David Iben put it well when he said, 'Volatility is not a risk we care about. What we care about is avoiding the permanent loss of capital. When we think about how risky a company is, we always like to look at its use of debt, since debt overload can lead to ruin. We can see that UMS Holdings Limited (SGX:558) does use debt in its business. But the more important question is: how much risk is that debt creating?
When Is Debt A Problem?
Generally speaking, debt only becomes a real problem when a company can't easily pay it off, either by raising capital or with its own cash flow. Part and parcel of capitalism is the process of 'creative destruction' where failed businesses are mercilessly liquidated by their bankers. However, a more common (but still painful) scenario is that it has to raise new equity capital at a low price, thus permanently diluting shareholders. Of course, the upside of debt is that it often represents cheap capital, especially when it replaces dilution in a company with the ability to reinvest at high rates of return. When we examine debt levels, we first consider both cash and debt levels, together.
What Is UMS Holdings's Net Debt?
As you can see below, at the end of June 2019, UMS Holdings had S$59.7m of debt, up from S$13.9m a year ago. Click the image for more detail. However, it does have S$60.7m in cash offsetting this, leading to net cash of S$1.07m.
How Healthy Is UMS Holdings's Balance Sheet?
The latest balance sheet data shows that UMS Holdings had liabilities of S$70.8m due within a year, and liabilities of S$10.4m falling due after that. On the other hand, it had cash of S$60.7m and S$15.8m worth of receivables due within a year. So its liabilities outweigh the sum of its cash and (near-term) receivables by S$4.71m.
Having regard to UMS Holdings's size, it seems that its liquid assets are well balanced with its total liabilities. So while it's hard to imagine that the S$324.5m company is struggling for cash, we still think it's worth monitoring its balance sheet. While it does have liabilities worth noting, UMS Holdings also has more cash than debt, so we're pretty confident it can manage its debt safely.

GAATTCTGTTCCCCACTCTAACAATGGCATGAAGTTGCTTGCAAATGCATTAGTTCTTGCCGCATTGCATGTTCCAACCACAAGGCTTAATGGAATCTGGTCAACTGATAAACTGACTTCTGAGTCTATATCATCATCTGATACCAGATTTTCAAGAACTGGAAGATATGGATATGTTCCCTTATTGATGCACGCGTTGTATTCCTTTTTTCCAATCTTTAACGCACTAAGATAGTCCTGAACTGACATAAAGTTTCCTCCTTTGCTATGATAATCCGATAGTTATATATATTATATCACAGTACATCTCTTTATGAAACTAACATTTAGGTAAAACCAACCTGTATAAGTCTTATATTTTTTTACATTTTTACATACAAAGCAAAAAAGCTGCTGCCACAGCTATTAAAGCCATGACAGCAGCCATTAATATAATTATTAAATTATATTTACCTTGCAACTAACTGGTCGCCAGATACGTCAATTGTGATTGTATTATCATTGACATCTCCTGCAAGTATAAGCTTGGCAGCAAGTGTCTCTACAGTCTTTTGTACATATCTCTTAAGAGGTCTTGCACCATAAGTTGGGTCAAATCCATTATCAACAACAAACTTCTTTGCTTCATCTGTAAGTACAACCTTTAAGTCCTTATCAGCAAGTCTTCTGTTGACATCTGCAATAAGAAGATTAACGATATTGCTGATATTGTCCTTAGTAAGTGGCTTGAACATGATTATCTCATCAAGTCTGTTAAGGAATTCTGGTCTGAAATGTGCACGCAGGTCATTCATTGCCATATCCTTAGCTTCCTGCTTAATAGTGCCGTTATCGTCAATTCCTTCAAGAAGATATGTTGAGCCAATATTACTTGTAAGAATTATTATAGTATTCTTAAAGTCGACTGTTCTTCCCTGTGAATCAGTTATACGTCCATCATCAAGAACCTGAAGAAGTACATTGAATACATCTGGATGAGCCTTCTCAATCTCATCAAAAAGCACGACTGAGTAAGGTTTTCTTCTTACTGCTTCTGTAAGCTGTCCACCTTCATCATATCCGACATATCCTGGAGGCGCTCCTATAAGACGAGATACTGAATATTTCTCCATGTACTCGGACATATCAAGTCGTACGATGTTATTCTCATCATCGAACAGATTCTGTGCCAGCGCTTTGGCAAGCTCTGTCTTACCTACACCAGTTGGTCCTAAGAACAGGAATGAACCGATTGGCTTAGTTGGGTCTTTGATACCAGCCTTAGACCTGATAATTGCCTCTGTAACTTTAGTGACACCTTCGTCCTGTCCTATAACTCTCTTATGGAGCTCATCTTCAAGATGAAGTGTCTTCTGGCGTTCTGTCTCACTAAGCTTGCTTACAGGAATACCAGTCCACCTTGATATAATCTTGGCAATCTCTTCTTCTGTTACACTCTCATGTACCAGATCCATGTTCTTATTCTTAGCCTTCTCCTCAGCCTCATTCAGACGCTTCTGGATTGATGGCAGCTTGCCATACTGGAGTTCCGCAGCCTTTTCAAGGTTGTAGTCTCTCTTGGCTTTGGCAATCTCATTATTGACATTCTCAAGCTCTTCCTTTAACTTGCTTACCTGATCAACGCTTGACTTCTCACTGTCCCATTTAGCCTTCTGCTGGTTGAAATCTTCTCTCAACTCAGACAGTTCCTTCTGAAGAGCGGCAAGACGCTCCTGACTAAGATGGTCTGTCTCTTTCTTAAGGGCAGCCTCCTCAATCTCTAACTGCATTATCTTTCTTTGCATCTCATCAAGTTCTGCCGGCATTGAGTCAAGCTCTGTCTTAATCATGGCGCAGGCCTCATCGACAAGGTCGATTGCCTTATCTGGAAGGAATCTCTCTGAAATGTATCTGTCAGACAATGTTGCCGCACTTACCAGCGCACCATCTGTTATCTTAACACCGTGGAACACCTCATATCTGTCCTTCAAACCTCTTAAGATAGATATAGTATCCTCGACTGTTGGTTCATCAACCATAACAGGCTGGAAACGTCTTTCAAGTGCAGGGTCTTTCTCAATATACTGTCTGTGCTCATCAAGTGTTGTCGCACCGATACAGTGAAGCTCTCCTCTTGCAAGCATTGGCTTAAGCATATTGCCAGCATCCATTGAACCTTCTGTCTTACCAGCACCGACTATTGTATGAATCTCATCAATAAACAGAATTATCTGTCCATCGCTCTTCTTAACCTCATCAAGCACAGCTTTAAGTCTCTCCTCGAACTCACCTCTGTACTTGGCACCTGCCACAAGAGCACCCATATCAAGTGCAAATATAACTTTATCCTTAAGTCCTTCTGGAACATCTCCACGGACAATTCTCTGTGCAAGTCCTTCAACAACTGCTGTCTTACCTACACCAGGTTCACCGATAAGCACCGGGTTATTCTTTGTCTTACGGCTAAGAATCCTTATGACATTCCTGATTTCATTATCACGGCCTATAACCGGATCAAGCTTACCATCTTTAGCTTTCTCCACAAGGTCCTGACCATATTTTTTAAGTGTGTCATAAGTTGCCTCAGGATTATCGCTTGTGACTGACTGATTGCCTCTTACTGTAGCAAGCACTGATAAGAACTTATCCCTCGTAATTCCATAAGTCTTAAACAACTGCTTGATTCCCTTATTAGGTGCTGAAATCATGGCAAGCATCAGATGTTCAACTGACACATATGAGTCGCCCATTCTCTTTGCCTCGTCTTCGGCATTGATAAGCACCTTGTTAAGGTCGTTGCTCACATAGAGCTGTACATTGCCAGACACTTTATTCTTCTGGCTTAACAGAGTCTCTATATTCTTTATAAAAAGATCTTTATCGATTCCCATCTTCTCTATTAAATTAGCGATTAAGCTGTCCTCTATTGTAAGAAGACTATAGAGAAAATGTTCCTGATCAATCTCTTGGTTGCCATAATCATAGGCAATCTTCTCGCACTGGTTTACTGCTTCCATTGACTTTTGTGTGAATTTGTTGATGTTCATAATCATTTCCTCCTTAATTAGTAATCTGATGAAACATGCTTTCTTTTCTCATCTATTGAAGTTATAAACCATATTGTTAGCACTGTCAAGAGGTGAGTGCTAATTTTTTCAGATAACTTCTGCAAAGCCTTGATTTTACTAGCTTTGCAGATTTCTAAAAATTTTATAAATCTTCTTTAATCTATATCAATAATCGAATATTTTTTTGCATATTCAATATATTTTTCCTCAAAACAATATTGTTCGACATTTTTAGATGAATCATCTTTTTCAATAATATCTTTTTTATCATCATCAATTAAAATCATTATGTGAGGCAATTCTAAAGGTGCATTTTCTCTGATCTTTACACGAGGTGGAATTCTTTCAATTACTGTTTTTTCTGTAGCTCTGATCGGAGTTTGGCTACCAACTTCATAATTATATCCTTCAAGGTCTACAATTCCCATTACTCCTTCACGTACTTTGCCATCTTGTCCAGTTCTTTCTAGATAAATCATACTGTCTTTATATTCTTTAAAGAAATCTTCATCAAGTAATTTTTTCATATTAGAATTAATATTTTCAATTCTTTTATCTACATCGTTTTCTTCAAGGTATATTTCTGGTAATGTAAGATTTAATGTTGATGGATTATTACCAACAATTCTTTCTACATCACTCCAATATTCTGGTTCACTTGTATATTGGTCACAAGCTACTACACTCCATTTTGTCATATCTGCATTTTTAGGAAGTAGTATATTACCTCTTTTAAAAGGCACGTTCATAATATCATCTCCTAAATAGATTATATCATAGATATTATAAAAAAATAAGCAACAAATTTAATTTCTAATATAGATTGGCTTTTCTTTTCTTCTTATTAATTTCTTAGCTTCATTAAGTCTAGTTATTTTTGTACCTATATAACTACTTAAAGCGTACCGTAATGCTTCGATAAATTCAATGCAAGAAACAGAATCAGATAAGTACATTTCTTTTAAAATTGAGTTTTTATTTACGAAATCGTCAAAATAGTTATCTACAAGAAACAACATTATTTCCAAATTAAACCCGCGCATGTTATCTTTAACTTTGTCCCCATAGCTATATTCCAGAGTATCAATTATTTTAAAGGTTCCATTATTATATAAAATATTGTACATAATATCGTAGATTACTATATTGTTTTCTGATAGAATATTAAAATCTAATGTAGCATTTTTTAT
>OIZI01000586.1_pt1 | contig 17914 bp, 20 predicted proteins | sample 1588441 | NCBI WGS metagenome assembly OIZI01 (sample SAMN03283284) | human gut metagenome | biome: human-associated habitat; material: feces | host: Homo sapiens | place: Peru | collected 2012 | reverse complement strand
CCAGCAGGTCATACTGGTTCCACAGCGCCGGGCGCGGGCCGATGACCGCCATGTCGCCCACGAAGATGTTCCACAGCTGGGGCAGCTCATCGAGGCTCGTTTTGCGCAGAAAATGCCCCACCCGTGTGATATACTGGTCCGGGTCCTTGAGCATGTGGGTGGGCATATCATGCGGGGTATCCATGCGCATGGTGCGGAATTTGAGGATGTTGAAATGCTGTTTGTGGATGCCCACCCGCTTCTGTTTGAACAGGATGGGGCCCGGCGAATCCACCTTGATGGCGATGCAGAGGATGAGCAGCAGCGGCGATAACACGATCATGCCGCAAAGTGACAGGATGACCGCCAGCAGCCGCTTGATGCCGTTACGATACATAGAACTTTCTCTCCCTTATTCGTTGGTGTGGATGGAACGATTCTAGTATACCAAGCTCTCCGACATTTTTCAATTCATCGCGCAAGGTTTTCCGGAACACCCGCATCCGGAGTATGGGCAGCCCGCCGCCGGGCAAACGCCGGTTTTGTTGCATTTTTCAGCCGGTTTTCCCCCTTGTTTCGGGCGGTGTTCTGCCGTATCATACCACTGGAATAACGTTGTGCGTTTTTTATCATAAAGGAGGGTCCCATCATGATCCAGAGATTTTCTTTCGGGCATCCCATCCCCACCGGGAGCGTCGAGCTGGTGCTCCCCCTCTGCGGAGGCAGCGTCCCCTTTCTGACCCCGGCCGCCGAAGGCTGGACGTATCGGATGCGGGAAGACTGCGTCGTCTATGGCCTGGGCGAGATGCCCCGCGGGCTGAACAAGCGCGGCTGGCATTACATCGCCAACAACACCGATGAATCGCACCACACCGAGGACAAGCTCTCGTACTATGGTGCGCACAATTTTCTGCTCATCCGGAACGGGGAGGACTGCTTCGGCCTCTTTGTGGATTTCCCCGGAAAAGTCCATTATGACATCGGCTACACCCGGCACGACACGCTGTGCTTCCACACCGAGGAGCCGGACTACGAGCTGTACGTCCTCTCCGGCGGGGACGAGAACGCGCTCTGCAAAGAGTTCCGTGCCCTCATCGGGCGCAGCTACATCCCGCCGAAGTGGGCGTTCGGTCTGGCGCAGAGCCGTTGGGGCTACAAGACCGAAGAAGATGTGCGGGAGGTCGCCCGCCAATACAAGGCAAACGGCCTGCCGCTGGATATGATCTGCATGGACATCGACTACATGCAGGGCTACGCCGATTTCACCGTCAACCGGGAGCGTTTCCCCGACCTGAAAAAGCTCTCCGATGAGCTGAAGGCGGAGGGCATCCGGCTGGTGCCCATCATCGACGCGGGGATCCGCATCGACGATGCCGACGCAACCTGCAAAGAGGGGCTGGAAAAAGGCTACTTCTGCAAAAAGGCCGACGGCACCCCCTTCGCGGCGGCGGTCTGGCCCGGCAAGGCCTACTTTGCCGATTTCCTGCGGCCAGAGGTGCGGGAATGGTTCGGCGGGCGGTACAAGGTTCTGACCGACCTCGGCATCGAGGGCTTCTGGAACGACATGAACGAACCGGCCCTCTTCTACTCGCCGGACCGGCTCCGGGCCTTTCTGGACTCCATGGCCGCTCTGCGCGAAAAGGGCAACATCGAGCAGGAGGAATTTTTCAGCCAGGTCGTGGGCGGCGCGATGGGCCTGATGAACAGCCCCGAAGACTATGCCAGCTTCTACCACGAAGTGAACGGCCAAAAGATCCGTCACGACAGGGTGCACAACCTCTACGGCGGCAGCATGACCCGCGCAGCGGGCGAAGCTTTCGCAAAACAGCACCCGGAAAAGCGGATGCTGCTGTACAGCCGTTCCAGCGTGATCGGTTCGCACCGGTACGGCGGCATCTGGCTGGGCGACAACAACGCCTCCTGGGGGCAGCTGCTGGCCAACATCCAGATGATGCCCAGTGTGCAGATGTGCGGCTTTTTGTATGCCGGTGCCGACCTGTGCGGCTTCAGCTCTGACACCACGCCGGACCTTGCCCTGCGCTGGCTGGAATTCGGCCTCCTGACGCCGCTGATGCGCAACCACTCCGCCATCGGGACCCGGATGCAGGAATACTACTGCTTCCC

It is just as well that UMS Holdings's load is not too heavy, because its EBIT was down 47% over the last year. When it comes to paying off debt, falling earnings are no more useful than sugary sodas are for your health. When analysing debt levels, the balance sheet is the obvious place to start. But it is future earnings, more than anything, that will determine UMS Holdings's ability to maintain a healthy balance sheet going forward. So if you're focused on the future you can check out this free report showing analyst profit forecasts.
But our final consideration is also important, because a company cannot pay debt with paper profits; it needs cold hard cash. UMS Holdings may have net cash on the balance sheet, but it is still interesting to look at how well the business converts its earnings before interest and tax (EBIT) to free cash flow, because that will influence both its need for, and its capacity to manage debt. During the last three years, UMS Holdings produced sturdy free cash flow equating to 78% of its EBIT, about what we'd expect. This free cash flow puts the company in a good position to pay down debt, when appropriate.
While it is always sensible to look at a company's total liabilities, it is very reassuring that UMS Holdings has S$1.07m in net cash. The cherry on top was that in converted 78% of that EBIT to free cash flow, bringing in S$33m. So we don't have any problem with UMS Holdings's use of debt. Of course, we wouldn't say no to the extra confidence that we'd gain if we knew that UMS Holdings insiders have been buying shares: if you're on the same wavelength, you can find out if insiders are buying by clicking this link.
At the end of the day, it's often better to focus on companies that are free from net debt. You can access our special list of such companies (all with a track record of profit growth). It's free.
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